A202805


a(n) is the largest p in an n_nacci(p) sequence (Fibonacci(p) for n=2, tribonacci(p) for n=3, etc.) such that n_nacci(p) >= 2^(pn1).


0



6, 12, 25, 48, 94, 184, 363, 719, 1430, 2851, 5691, 11371, 22728, 45443, 90870
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OFFSET

2,1


COMMENTS

All n_nacci sequences whose first n1 terms are zeros followed by 1 are complete sequences. As n increases, the terms n+1,...,2n are 1,2,..,2^n (ascending powers of 2). In the limit as n tends to infinity the n_nacci sequence after an initial infinite set of zeros followed by 1 has successive terms of increasing powers of 2. This limiting sequence is the most minimal complete sequence. Consequently for each n_nacci(p) sequence there must be a largest p where n_nacci(p) >= 2^(pn1).


LINKS

Table of n, a(n) for n=2..16.
Wikipedia, Complete sequence.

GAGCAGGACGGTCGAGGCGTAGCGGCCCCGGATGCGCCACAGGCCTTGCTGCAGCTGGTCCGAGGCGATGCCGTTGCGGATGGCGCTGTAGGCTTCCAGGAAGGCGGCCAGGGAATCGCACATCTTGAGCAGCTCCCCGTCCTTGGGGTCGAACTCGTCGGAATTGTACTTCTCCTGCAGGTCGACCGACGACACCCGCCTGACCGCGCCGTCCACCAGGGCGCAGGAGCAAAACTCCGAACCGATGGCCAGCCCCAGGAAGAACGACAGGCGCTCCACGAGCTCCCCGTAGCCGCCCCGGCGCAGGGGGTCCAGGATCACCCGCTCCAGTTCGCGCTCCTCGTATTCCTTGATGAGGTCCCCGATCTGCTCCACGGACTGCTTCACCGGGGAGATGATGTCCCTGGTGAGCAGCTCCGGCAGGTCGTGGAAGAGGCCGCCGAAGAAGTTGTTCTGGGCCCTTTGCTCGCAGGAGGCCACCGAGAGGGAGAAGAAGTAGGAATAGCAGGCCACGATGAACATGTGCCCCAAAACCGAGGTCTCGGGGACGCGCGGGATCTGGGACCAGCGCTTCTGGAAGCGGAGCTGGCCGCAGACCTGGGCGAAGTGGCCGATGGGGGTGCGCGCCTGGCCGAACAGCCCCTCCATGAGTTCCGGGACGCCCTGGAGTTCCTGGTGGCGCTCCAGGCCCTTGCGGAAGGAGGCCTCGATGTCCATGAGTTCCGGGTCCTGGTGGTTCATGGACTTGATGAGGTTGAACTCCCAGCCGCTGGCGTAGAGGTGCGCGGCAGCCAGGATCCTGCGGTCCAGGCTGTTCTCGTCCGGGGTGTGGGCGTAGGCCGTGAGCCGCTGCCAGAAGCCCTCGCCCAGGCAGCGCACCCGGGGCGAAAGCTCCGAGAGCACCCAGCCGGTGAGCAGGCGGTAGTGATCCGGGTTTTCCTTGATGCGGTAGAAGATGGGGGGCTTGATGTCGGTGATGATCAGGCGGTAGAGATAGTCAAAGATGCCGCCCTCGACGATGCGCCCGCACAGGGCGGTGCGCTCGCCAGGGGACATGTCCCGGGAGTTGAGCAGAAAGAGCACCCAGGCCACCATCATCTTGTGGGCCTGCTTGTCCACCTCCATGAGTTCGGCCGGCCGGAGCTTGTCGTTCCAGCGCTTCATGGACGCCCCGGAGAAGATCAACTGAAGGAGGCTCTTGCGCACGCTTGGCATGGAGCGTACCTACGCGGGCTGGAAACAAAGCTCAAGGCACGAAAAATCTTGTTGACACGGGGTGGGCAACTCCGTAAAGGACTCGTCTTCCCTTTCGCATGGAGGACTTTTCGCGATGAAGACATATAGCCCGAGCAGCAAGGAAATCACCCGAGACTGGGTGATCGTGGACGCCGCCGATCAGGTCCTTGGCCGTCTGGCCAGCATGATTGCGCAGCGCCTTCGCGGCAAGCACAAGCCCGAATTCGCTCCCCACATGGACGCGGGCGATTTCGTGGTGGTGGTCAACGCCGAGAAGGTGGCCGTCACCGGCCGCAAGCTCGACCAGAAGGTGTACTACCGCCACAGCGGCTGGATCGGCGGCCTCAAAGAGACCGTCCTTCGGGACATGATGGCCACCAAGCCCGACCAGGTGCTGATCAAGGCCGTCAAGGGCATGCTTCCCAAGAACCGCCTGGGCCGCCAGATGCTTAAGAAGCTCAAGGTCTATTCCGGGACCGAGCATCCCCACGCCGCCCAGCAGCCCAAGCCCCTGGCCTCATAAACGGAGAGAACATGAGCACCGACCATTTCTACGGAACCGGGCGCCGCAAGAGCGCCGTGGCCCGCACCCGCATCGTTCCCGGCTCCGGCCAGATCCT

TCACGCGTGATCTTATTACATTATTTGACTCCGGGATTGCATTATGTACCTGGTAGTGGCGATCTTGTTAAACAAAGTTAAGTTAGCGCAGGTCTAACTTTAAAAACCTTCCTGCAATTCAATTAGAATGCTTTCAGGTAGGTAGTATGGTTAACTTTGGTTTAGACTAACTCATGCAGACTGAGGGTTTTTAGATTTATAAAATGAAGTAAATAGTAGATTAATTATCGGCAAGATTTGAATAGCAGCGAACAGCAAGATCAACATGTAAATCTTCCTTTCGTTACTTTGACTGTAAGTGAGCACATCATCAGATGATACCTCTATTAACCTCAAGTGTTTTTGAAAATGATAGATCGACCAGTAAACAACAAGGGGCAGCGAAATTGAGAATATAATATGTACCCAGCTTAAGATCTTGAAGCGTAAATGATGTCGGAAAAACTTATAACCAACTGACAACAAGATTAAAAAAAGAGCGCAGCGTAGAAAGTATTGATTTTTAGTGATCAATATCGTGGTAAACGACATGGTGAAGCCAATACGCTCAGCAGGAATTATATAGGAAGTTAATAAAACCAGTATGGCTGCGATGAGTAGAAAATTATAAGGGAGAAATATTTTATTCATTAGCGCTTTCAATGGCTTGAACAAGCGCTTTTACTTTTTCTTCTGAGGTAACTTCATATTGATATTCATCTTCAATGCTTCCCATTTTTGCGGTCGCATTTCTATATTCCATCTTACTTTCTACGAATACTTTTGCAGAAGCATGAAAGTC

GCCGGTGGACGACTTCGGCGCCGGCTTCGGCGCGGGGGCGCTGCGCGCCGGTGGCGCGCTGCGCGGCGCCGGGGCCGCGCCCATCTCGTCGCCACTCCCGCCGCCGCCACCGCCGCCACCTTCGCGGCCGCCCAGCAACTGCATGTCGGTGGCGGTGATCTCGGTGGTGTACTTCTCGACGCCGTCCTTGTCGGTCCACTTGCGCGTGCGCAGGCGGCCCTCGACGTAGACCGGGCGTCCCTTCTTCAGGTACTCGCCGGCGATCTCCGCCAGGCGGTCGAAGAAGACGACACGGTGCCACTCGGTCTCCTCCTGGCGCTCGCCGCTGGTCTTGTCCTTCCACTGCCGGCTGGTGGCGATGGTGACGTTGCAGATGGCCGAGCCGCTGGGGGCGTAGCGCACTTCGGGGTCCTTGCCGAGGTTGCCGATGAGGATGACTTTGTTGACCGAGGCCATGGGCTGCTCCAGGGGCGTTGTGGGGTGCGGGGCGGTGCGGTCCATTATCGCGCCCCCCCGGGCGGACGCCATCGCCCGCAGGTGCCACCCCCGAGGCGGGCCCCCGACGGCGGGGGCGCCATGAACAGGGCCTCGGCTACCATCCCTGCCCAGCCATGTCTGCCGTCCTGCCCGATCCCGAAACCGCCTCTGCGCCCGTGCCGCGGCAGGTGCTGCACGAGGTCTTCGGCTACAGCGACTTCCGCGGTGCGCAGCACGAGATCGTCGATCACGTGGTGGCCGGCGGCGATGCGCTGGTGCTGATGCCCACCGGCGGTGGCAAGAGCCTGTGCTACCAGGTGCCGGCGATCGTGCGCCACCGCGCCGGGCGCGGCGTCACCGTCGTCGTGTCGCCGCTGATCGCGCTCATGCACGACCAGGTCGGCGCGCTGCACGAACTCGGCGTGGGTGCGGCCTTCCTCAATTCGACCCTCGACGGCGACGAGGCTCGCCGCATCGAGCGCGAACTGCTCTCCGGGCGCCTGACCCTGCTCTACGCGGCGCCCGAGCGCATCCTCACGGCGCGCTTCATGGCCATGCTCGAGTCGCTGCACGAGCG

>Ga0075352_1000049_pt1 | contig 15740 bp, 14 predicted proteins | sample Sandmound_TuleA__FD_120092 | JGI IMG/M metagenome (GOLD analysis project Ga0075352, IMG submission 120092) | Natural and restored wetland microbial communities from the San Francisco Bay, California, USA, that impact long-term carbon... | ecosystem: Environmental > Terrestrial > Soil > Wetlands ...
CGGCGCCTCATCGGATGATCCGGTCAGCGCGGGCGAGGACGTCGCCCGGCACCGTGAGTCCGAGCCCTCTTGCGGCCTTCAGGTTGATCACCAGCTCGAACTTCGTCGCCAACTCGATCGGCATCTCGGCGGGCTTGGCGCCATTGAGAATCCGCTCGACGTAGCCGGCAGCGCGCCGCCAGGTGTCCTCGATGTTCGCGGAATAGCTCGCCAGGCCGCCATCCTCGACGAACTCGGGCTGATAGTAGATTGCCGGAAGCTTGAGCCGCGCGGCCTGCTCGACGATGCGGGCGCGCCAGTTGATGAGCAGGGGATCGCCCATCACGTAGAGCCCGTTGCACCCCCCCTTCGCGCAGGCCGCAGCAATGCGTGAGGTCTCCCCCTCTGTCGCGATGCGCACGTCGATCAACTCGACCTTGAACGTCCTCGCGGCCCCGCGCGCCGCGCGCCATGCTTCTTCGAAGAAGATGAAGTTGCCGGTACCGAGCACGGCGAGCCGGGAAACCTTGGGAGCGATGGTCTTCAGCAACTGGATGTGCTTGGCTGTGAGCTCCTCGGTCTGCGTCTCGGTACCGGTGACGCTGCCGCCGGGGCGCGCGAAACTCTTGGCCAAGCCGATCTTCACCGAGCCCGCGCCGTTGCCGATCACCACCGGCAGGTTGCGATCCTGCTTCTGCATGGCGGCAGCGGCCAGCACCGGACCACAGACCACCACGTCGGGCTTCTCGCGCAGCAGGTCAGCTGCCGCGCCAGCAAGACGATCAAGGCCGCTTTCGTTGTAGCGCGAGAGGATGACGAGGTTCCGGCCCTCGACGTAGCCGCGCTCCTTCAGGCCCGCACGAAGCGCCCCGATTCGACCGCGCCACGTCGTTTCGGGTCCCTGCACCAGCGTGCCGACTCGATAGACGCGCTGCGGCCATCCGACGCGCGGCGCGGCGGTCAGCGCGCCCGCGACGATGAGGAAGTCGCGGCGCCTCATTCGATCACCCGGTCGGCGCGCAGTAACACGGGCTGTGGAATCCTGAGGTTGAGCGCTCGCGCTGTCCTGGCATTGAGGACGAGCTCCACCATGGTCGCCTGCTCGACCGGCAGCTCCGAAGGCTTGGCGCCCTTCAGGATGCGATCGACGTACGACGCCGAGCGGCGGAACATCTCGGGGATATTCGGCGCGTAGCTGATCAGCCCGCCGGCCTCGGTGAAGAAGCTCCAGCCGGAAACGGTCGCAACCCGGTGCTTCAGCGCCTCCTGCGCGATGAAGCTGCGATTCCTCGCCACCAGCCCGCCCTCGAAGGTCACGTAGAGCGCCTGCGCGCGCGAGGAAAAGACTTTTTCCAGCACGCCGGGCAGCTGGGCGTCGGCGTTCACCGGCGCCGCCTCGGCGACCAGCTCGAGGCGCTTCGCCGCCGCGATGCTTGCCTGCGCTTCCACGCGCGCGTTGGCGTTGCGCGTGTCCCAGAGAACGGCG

FORMULA

a(n)=(greatest term of n_nacci(p)) >= 2^(pn1).


EXAMPLE

For n=3, the tribonnaci sequence is 0,0,1,1,2,4,7,...,149,274,504,... and the 13th term is 504 < 512 so a(n)=12 because 274 is greatest term >= 2^(1231) = 256.


MATHEMATICA

fib[n_, m_] := (Block[{nacci}, (Do[nacci[g]=0, {g, 0, m  2}]; nacci[m1]=1; nacci[p_] := (nacci[p]=Sum[nacci[h], {h, pm, p1}]); nacci[n])]); crossover[q_] := (Block[{$RecursionLimit=Infinity}, (k=0; While[fib[k+q+1, q]>=2^k, k++]; k+q)]); Table[crossover[j], {j, 2, 12}]


CROSSREFS

Cf. A000045, A000073, A000078.
Sequence in context: A110959 A303398 A244743 * A065106 A264008 A283221
Adjacent sequences: A202802 A202803 A202804 * A202806 A202807 A202808


KEYWORD

nonn


AUTHOR

Frank M Jackson, Dec 24 2011


STATUS

approved